Most technologists and engineers are busy investigating how to build smart cities, and what features to give them. Here are three of the toughest challenges facing those involved with smart cities today — and some suggestions about how to overcome them. Evangelical sloganeering from science, technology and engineering — which proclaim the smart city as the solution to all urban ills — has drowned out criticisms from the social sciences about the human problems they create.
These problems are particularly evident in purpose-built smart cities such as DholeraIndia, where farmers have been dispossessed of their land in order to build the city; in Masdar in the United Arab Emirates, which sacrificed its zero-carbon features after the global financial crisis; and in SongdoSouth Korea, which has so far remained a ghost town. All of these cities have reneged on their grandiose pledges to address the issues which accompany migration, urban population growth and climate change.
On the other hand, there are retrofitted smart cities, which focus on attracting investment to business districts and urban neighbourhoods. They add smart features such as e-waste recycling, e-rickshaws, smart water meters and more to existing infrastructure. Unfortunately, this approach creates winners and losers, depending on who accesses and pays for these developments.
Taken together, new and retrofitted smart cities create uneven geographic development. They further marginalise farmers, informal workers, micro-entrepreneurs and indigenous people living in villages, small towns and poor urban neighbourhoods. Yet they are still uncritically adopted by developing countries as good examples of urban innovation. These concerns need to be placed front and centre in national smart city agendas.
Smart cities should find ways to encourage more grassroots efforts to engage with marginal citizens. A good example is the mapping exercises carried out by slum children, which forced policy makers in India to acknowledge their rights to basic urban services. We need policies that will allow us to closely measure our progress, reflect on short-term setbacks and create a comprehensive database of smart cities for the future.
Many such policies already exist at an international level. Change can only occur if smart cities aim to go beyond providing access to technologies and skills, and instead build new freedoms and capabilities for women both within their homes and outside. This means providing women with the freedom to make decisions, exercise reproductive control and access education in the household, so that they can participate equally in the workplace and public realm.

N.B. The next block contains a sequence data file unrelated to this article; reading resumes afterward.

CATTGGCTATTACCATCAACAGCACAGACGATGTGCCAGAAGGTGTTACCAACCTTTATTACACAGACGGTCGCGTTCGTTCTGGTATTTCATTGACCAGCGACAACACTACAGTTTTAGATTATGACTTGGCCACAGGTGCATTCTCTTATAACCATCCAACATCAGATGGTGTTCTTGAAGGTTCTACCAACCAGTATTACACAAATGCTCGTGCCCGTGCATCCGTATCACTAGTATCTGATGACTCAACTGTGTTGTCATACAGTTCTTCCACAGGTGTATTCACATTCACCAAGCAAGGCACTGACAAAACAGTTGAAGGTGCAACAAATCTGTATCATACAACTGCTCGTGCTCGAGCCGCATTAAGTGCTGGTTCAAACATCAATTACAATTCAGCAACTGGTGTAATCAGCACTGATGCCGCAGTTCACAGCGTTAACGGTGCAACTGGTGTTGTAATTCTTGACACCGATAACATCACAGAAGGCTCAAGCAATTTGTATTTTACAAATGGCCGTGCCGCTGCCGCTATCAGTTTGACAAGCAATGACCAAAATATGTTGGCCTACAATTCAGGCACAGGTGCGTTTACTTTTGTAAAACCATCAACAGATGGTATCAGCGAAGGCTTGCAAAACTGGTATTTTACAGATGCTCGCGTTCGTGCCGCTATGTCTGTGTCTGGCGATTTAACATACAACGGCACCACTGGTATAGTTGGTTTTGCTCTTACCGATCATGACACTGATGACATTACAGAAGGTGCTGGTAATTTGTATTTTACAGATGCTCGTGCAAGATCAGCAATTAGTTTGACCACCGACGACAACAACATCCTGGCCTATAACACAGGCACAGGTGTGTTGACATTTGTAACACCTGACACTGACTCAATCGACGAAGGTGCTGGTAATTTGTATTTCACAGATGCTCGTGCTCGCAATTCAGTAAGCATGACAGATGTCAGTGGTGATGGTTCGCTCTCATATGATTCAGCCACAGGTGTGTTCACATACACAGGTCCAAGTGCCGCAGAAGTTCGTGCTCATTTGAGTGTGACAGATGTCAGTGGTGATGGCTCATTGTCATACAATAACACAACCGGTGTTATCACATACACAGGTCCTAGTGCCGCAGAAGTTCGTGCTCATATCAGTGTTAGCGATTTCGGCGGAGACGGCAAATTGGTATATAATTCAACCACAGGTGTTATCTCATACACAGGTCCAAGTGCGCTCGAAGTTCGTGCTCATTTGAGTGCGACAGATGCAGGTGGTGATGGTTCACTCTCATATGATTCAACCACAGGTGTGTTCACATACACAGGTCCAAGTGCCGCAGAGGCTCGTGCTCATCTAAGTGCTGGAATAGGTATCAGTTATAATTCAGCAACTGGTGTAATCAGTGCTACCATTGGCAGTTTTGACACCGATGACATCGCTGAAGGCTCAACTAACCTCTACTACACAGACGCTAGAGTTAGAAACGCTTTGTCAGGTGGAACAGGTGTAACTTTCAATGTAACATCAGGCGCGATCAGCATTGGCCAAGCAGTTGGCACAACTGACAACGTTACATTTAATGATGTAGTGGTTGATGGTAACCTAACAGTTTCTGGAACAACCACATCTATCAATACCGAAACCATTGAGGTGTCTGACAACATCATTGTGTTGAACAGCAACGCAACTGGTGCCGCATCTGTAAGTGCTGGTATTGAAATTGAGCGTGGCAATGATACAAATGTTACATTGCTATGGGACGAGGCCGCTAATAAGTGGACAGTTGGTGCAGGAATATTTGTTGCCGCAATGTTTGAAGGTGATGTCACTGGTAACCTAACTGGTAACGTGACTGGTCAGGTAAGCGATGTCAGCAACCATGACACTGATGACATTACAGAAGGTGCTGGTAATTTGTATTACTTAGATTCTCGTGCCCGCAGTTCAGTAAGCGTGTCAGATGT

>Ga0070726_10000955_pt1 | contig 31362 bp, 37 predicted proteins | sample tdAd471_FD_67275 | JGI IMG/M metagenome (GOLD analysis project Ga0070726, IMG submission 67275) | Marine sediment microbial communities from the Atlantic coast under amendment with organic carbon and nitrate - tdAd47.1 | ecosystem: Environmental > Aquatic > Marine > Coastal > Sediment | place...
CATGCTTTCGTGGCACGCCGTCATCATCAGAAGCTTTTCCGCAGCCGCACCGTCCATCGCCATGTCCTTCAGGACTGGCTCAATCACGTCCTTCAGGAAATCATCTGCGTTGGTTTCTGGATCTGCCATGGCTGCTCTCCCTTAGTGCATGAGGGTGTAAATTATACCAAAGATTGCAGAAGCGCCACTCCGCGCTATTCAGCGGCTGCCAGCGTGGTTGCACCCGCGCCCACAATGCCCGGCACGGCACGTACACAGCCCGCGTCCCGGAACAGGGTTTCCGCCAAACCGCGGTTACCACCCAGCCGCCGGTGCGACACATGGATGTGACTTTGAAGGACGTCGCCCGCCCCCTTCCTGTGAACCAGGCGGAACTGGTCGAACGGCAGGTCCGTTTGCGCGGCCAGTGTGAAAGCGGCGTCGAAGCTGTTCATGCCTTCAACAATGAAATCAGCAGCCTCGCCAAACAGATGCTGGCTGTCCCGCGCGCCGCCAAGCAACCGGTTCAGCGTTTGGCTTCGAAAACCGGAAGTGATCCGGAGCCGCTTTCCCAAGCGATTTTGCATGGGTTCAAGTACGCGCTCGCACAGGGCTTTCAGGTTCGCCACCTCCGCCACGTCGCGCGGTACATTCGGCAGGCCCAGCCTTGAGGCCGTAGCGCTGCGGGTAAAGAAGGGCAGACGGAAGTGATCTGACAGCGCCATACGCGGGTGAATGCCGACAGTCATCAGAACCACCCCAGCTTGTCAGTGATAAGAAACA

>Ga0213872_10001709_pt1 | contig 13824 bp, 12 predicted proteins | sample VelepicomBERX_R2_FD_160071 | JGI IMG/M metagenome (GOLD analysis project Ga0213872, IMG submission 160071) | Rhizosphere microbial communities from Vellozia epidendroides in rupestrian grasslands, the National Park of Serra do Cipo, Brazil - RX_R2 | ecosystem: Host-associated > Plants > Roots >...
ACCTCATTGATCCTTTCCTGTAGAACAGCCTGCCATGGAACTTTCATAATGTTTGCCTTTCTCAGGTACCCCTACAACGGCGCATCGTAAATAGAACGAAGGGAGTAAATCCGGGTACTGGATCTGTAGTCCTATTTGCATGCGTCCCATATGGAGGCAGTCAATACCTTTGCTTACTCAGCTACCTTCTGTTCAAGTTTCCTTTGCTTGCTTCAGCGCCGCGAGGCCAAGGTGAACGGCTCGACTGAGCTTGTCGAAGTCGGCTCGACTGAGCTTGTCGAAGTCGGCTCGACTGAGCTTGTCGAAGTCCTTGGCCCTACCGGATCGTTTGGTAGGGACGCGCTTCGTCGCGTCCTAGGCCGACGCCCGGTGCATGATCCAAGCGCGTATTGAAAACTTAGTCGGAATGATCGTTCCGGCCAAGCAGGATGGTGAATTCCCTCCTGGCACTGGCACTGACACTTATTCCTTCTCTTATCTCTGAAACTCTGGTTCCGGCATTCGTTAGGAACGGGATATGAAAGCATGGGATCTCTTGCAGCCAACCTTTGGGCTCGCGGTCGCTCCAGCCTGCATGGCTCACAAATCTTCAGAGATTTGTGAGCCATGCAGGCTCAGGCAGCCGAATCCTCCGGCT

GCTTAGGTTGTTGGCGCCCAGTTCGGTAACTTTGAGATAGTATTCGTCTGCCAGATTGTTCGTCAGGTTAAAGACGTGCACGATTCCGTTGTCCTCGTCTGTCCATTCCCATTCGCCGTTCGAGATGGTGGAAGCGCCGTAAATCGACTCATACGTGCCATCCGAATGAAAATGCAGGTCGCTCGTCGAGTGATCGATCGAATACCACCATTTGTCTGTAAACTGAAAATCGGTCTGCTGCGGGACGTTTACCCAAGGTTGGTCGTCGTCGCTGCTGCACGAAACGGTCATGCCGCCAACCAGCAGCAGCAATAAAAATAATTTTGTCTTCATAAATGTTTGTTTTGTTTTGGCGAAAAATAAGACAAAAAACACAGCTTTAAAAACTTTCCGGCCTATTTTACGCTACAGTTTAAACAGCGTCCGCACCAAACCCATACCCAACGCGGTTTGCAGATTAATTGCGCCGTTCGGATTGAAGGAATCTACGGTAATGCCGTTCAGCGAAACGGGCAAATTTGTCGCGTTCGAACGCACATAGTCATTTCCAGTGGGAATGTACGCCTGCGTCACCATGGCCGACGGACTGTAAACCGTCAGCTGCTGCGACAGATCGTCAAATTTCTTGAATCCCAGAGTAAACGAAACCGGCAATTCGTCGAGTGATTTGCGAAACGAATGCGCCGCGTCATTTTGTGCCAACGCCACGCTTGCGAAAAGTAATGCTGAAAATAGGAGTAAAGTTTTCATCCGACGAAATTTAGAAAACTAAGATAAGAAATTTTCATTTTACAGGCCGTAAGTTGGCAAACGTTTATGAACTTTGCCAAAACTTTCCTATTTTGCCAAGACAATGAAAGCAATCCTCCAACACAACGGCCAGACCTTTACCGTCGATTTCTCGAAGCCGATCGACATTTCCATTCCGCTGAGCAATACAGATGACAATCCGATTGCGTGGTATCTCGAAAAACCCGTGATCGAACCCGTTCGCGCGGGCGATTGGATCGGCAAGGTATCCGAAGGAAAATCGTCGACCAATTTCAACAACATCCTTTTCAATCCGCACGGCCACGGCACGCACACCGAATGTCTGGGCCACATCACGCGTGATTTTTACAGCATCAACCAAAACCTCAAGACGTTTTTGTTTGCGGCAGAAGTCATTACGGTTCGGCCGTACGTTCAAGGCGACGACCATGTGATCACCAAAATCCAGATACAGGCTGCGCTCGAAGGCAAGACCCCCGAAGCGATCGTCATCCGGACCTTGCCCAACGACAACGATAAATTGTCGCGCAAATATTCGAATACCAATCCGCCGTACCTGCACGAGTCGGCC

Progressive policies should target boys and men to stop violence against women in the form of rape, female genital mutilation, domestic violence and so on. Here, social media can be a valuable tool — if used sensitively. The state of domestic life will tell us a lot about the public effectiveness of smart city policies.
Smart city policy makers should think about new ways to engage with both women and men in the home, to make and measure positive change. For example, violently misogynistic and racist threats are allowed to go unchecked on Facebook and Twitter. Only recently, a member of the Bangladeshi LGBT community was brutally murdered — an event which was openly celebrated in some radically conservative Facebook groups.
Activists in India are continually threatened on social media for their criticism of government policies. Given that the internet is a global network, an international manifesto is required — it should prioritise human rights, social justice and rights to privacy in both physical and digital life. The bottom line is that smart cities are for people, and citizenship cannot be determined by algorithms. Active citizenship should be allowed to flourish in the smart city through critical thought, ongoing debate and non-violent forms of dissent.
We need to move beyond smart cities which are defined solely by economic or software parameters. For the good of the next generation, let us make the smart city movement truly revolutionary and radical — let us leave a lasting legacy on the issues of rights, justice and citizenship. York Festival of Ideas — York, York. Festival of Ideas — HatfieldHertfordshire. What is Quantum Technology? Edition: Available editions United Kingdom. Ayona DattaUniversity of Leeds.